I had a step daughter and she had problems with her mom always talking bad about me. My husband and I would not talk about her mother in front of her unless it was something good about her mom. Never join in and defend the bad they was spoken of me. It was heresay and I never met the lady. So we ignored the remarks. His daughter stopped saying things and we eventully got to meet the ex, and ended up getting along with her at the various school things we would go to or parties for the child. The child was 13 at the time. I never had that much anger at me. I pray for you and your daughter . Please show her in the Bible about caine and able and what God tells Caine about his anger(attitude) God tells Caine that sin is knocking at his hearts door and its diesire is to have him.But he must get the mastery over it. Proverbs is a good site to read together as a family. When my husband was angry alot, I would tell the kids he had an angry heart and we would pray for him. My kids are grown now and they both are doing fine and my daughter has brought her whole family in knowing the lord. My son is now thinking about going to a church so the children get rooted in the lord. An angry and contrite heart, God will not despise. Your best support is spiritial . Lord I pray that you touch this families hearts and mend them. In the lame of Jesus Christ, Amen…….Now write down a prayer and also have the rest write down things they want God to help them with. Put your papers away. In 6 months look at what you prayed for and see if any of them have been answered. Just remember one thing that the Lord answeres prayers according to his time and not ours. We need to role model and others see a change in us and only then can they change. Life is not easy but one day the kids will thank you for being who you are. Its the age. It will get better…..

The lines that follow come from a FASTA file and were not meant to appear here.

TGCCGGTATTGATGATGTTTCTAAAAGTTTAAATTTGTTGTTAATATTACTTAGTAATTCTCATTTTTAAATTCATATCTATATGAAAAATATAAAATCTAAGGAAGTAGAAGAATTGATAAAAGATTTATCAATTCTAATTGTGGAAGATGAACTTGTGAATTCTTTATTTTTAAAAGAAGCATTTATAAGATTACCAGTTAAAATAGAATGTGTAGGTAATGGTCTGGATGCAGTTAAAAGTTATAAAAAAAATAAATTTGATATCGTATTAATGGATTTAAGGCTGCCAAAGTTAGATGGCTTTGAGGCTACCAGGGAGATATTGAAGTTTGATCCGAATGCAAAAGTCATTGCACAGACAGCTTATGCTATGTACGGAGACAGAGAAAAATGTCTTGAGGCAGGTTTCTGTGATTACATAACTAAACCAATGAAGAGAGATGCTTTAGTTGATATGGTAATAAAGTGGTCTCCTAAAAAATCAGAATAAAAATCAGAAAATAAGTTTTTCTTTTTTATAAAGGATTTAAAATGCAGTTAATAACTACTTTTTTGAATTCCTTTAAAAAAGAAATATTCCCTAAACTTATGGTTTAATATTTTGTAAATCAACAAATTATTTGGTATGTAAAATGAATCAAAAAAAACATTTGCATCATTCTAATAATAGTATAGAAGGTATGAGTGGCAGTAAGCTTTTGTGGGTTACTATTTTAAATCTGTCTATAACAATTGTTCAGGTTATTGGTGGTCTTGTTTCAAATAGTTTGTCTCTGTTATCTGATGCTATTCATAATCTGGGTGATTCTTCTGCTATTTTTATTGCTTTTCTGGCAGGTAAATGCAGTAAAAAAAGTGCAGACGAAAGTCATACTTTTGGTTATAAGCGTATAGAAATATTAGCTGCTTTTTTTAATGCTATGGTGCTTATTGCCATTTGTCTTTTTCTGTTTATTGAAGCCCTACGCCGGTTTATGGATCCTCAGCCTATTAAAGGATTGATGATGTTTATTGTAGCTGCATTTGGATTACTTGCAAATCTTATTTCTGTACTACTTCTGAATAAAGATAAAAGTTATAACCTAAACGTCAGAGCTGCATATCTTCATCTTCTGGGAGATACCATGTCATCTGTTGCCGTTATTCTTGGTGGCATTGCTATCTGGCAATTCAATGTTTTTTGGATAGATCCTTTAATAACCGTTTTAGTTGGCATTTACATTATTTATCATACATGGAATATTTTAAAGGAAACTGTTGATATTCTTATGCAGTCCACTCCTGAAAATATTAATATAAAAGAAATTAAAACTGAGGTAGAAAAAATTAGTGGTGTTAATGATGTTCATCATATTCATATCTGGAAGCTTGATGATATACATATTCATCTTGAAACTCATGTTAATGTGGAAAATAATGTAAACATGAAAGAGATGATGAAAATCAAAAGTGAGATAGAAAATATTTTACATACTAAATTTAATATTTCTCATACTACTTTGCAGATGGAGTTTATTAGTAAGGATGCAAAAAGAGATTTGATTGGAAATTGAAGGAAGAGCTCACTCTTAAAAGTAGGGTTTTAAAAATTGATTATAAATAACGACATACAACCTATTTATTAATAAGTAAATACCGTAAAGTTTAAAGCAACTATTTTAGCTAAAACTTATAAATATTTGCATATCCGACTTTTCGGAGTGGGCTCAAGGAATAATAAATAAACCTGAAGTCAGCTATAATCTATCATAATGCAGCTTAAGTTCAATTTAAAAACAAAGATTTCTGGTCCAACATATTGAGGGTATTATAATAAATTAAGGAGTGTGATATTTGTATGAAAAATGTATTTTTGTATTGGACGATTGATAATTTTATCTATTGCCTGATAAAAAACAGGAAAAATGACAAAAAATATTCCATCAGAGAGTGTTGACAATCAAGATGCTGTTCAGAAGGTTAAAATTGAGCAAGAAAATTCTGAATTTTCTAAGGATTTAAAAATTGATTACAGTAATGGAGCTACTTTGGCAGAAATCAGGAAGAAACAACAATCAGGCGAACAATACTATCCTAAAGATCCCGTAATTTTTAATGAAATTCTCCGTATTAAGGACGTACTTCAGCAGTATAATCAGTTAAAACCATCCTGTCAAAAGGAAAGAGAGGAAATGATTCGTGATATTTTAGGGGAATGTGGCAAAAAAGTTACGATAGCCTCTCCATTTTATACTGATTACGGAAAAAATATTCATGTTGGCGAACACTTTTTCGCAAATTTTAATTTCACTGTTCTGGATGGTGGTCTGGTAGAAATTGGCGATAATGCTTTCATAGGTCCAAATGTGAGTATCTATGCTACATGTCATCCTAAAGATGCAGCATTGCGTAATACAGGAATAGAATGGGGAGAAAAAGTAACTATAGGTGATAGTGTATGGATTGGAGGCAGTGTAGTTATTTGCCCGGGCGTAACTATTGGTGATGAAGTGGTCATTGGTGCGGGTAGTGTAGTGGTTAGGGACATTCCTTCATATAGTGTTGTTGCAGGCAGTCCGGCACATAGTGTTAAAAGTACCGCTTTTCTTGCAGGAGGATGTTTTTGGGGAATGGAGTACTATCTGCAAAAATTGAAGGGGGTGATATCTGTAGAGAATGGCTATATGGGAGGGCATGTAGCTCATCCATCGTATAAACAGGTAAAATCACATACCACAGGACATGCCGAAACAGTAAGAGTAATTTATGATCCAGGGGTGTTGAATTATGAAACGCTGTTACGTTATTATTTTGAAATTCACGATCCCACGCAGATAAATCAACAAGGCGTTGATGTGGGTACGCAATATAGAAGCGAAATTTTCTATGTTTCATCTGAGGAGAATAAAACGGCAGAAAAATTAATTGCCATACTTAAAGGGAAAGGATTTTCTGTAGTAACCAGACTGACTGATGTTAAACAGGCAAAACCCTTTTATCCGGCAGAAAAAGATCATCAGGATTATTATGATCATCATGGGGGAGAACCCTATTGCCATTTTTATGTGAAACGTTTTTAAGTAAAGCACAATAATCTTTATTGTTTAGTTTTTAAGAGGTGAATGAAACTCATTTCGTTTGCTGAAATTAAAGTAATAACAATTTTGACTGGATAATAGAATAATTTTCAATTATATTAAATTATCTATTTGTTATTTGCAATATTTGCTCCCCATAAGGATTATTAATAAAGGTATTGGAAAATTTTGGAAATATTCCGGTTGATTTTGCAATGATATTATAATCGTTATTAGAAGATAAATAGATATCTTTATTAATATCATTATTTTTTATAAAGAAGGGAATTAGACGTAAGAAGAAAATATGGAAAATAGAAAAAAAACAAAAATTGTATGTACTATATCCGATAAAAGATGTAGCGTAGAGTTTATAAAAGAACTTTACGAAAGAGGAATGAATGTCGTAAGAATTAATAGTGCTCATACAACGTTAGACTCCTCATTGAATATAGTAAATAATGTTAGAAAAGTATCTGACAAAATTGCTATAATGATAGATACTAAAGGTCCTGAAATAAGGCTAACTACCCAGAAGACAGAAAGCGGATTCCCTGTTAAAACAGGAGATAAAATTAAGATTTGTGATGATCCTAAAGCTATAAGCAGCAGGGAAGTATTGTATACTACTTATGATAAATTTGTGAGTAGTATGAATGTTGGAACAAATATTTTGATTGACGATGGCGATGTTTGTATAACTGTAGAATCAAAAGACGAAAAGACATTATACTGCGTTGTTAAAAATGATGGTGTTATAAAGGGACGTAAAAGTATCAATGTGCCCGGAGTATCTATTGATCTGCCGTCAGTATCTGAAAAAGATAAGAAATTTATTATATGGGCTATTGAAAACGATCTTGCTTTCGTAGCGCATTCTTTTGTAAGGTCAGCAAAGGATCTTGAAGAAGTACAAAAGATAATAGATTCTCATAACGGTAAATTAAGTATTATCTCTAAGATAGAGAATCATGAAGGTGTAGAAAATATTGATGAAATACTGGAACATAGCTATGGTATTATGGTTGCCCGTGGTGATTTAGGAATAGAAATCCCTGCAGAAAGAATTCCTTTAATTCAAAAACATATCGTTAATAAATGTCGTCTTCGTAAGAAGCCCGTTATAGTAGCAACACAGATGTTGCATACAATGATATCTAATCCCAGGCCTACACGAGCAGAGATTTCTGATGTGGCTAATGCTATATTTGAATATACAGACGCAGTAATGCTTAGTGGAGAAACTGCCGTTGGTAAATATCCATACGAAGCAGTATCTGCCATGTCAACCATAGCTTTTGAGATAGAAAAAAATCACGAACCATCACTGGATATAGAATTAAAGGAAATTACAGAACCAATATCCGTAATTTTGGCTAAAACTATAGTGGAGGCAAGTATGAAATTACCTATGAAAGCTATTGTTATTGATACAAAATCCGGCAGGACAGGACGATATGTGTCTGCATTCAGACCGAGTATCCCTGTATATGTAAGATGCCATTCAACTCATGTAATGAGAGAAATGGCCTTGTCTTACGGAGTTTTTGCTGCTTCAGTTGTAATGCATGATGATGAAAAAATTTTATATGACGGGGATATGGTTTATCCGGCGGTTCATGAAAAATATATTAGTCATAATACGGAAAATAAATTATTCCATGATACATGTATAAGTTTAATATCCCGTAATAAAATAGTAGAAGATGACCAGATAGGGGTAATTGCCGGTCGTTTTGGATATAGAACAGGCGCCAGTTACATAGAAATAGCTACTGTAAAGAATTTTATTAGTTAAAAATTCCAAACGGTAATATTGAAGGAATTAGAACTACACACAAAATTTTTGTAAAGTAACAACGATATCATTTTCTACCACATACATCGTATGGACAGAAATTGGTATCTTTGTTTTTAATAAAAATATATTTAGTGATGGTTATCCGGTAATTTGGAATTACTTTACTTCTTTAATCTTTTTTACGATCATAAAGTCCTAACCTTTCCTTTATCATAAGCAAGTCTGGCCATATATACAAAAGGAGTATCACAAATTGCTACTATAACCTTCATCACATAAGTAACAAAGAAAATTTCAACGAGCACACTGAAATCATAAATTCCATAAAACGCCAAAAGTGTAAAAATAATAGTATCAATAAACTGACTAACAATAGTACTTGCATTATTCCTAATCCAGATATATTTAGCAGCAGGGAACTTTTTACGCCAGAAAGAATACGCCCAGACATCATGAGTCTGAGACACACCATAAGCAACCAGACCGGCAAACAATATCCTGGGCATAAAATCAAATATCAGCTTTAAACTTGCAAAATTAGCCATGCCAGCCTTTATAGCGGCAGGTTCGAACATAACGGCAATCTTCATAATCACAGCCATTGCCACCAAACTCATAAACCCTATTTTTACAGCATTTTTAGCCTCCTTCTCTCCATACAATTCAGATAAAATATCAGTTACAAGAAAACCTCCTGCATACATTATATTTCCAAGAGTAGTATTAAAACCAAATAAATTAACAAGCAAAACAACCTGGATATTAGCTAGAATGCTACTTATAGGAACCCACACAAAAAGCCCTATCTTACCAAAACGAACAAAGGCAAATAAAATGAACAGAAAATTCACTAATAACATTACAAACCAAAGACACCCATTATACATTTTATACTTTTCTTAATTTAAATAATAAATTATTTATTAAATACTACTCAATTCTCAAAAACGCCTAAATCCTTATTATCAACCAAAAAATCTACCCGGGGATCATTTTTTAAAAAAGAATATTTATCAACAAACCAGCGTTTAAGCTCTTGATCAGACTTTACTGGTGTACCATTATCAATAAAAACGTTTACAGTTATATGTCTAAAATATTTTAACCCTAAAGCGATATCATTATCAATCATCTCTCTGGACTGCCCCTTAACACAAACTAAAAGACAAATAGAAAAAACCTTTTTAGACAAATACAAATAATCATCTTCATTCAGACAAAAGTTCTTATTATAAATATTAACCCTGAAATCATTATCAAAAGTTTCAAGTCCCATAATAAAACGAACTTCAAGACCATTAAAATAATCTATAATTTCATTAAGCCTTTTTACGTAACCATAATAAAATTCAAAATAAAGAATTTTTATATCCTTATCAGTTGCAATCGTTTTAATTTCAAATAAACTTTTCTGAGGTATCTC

September 16, 2011 at 11:08 pm
(28) Aimee says:

As a daughter of divorced parents myself, I can understand you daughter’s anger and resentment to her father.

The only way I have been able to overcome my anger towards my father was to submit the situation to my gracious savior, Jesus Christ. It’s certainly not easy, but with His strength, I have been able to forgive my dad for leaving my family.

At my blog, allfilledup.wordpress.com, I try to help other girls work through some of those issues. Stop by and take a look!

- Aimee

October 25, 2011 at 7:53 pm
(29) Alexandra says: